Monday, April 30, 2007

One Day Blog Silence

In honor of the victims at Virginia Tech and in honor of victims throughout the world.

Sunday, April 29, 2007

My Etsy

Ashley, Joy and I are now "in business" on My Etsy. I have just posted Ashley's beanies that she is doing so well. Stop in and see them (and buy one for yourself or for a child. They fit me!).

I will be posting Joy's stitch holders, credit card holders and cell phone cases very soon.

Have a beautiful day!

The last day!

Aren’t you glad? Aren’t you thrilled? After today, I can get back to the humdrumness of my normal life and stop the traveling in my mind. Although I will remember and look back for a very, very long time!!

We got up early in Fayetteville, Arkansas, had breakfast at the motel – those continental breakfasts are really handy, even though there isn’t much protein, which I really need to keep going. But it’s a start and I can grab a handful of jerky to help with the protein needs for awhile.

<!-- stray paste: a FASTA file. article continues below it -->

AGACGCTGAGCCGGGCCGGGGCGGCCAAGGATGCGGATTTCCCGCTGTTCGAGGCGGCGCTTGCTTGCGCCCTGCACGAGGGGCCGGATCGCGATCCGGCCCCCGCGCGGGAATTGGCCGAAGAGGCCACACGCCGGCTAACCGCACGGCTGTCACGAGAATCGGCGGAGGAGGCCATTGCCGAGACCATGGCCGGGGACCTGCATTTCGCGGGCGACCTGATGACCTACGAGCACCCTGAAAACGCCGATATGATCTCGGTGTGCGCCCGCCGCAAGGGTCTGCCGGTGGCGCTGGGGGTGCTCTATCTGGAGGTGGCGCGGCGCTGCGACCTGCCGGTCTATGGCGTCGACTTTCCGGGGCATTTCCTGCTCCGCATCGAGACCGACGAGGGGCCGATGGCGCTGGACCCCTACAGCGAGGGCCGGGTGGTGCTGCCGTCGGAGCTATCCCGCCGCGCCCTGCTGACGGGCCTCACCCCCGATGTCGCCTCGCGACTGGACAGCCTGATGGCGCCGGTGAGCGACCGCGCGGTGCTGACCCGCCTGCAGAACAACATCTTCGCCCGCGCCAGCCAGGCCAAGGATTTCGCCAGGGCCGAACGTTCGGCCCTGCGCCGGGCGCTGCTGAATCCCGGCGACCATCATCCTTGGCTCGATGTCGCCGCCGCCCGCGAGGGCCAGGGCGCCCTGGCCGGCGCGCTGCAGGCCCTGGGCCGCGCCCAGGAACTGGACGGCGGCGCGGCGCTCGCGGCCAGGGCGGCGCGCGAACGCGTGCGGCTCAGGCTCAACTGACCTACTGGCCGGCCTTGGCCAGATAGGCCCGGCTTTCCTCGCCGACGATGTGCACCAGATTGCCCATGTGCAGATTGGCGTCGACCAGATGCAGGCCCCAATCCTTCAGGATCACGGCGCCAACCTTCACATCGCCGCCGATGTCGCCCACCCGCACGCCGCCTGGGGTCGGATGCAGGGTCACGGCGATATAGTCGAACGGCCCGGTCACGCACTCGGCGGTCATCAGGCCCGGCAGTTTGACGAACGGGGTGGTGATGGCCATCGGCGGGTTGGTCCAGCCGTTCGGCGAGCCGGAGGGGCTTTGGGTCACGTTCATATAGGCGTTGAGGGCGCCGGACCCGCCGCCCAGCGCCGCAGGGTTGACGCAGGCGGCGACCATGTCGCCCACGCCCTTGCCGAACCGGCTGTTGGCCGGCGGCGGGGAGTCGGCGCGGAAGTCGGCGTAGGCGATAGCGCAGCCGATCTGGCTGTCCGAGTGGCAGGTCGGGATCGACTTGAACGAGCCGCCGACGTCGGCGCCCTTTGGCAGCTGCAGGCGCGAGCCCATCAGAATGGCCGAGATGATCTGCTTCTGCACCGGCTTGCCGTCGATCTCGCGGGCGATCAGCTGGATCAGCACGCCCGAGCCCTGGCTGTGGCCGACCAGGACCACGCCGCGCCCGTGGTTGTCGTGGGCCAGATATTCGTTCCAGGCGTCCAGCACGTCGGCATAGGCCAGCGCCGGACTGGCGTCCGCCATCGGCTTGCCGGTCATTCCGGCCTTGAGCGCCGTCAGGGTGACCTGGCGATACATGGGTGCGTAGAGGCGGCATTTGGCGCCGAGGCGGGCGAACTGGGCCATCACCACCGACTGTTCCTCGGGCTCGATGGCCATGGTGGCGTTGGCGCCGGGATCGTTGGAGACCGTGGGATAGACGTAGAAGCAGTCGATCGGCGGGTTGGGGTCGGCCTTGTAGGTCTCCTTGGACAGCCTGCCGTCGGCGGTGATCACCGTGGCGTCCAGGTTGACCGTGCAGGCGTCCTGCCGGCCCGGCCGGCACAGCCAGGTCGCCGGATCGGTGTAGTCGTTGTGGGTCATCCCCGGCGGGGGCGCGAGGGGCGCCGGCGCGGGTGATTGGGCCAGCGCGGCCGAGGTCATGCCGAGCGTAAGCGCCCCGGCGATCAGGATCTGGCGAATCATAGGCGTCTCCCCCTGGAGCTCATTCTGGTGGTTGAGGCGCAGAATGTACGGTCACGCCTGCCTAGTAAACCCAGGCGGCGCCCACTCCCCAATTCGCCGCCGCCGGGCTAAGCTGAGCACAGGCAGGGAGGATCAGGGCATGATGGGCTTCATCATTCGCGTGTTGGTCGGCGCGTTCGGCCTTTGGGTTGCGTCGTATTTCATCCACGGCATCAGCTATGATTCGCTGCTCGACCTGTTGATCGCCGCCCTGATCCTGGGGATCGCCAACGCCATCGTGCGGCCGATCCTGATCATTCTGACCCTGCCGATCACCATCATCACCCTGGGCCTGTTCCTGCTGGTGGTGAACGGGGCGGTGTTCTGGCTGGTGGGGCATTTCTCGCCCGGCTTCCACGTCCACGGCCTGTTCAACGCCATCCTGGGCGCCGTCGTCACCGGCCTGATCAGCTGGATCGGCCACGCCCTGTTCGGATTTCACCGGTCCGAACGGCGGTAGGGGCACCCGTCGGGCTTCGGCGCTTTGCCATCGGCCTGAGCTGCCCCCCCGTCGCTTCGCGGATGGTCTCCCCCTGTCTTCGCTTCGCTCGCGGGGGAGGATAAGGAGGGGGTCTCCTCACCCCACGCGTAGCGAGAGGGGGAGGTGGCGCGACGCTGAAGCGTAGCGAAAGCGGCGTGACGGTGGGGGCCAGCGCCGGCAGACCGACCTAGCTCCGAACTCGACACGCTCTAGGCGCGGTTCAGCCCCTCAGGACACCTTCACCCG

We had done a mapquest study to see how long it would take us to get home and which path to take to make it home that night.

Heading north, always north, we hit Missouri very quickly and enjoyed another beautiful state. We had a few disappointments, however.

We saw a sign for the George Washington Carver museum; it was closed – not only because we were too early, but it looked like it was to be closed for a while because of construction or something – no explanation at all!




In St. Joseph, we found that the Pony Express Museum was somewhere there, but found that out after we had passed it and felt we shouldn’t go back if we wanted to get home that night.